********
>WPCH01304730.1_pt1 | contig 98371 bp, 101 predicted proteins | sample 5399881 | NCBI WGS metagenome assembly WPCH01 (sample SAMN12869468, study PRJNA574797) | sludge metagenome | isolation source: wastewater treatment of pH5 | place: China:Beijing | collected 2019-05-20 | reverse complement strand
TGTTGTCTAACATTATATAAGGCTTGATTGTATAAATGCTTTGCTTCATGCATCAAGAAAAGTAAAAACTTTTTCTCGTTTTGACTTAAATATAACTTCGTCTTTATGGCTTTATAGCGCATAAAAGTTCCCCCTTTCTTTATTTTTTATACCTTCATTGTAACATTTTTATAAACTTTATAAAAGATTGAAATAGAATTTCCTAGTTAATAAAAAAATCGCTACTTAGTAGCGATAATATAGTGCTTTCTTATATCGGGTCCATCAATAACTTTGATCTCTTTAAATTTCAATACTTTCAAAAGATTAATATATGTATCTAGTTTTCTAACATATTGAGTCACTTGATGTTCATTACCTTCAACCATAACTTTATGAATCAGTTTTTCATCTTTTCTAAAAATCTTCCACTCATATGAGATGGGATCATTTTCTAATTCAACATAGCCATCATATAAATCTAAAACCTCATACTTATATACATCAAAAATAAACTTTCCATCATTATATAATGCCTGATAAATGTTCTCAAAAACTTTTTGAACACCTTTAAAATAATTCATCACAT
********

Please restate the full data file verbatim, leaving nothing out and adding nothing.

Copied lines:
>WPCH01304730.1_pt1 | contig 98371 bp, 101 predicted proteins | sample 5399881 | NCBI WGS metagenome assembly WPCH01 (sample SAMN12869468, study PRJNA574797) | sludge metagenome | isolation source: wastewater treatment of pH5 | place: China:Beijing | collected 2019-05-20 | reverse complement strand
TGTTGTCTAACATTATATAAGGCTTGATTGTATAAATGCTTTGCTTCATGCATCAAGAAAAGTAAAAACTTTTTCTCGTTTTGACTTAAATATAACTTCGTCTTTATGGCTTTATAGCGCATAAAAGTTCCCCCTTTCTTTATTTTTTATACCTTCATTGTAACATTTTTATAAACTTTATAAAAGATTGAAATAGAATTTCCTAGTTAATAAAAAAATCGCTACTTAGTAGCGATAATATAGTGCTTTCTTATATCGGGTCCATCAATAACTTTGATCTCTTTAAATTTCAATACTTTCAAAAGATTAATATATGTATCTAGTTTTCTAACATATTGAGTCACTTGATGTTCATTACCTTCAACCATAACTTTATGAATCAGTTTTTCATCTTTTCTAAAAATCTTCCACTCATATGAGATGGGATCATTTTCTAATTCAACATAGCCATCATATAAATCTAAAACCTCATACTTATATACATCAAAAATAAACTTTCCATCATTATATAATGCCTGATAAATGTTCTCAAAAACTTTTTGAACACCTTTAAAATAATTCATCACAT